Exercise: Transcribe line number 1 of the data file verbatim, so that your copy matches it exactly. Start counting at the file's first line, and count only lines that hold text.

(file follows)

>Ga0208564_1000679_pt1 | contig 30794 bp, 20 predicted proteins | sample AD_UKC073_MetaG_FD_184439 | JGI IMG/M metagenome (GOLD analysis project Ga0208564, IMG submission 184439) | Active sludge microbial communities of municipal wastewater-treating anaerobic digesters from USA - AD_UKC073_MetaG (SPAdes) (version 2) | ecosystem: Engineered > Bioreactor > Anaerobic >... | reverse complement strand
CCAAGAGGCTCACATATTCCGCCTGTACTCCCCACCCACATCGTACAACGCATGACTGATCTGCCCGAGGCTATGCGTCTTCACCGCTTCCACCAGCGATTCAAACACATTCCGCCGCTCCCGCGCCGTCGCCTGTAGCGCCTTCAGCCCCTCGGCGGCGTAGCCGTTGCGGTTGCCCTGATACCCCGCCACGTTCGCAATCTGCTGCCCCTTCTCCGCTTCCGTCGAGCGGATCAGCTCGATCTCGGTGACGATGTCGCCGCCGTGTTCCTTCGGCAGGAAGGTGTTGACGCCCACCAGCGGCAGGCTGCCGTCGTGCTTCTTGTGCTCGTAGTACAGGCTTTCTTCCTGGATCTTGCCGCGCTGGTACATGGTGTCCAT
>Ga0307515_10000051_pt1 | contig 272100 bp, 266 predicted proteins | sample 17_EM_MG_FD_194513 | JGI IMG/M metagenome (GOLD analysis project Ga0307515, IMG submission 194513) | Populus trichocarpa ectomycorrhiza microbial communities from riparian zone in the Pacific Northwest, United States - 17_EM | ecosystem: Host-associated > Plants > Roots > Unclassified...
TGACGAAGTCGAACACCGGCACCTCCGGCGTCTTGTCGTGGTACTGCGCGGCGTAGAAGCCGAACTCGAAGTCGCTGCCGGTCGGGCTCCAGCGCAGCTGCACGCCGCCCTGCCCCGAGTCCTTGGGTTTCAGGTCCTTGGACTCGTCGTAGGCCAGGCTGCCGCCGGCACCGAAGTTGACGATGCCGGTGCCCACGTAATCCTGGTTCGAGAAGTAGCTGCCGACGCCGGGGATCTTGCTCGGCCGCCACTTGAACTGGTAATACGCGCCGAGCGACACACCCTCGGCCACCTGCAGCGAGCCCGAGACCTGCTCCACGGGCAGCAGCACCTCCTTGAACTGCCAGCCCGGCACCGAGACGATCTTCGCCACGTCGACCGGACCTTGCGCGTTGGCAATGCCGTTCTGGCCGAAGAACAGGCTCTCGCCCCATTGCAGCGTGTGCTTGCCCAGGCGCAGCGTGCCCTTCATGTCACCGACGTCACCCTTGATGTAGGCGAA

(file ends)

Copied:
>Ga0208564_1000679_pt1 | contig 30794 bp, 20 predicted proteins | sample AD_UKC073_MetaG_FD_184439 | JGI IMG/M metagenome (GOLD analysis project Ga0208564, IMG submission 184439) | Active sludge microbial communities of municipal wastewater-treating anaerobic digesters from USA - AD_UKC073_MetaG (SPAdes) (version 2) | ecosystem: Engineered > Bioreactor > Anaerobic >... | reverse complement strand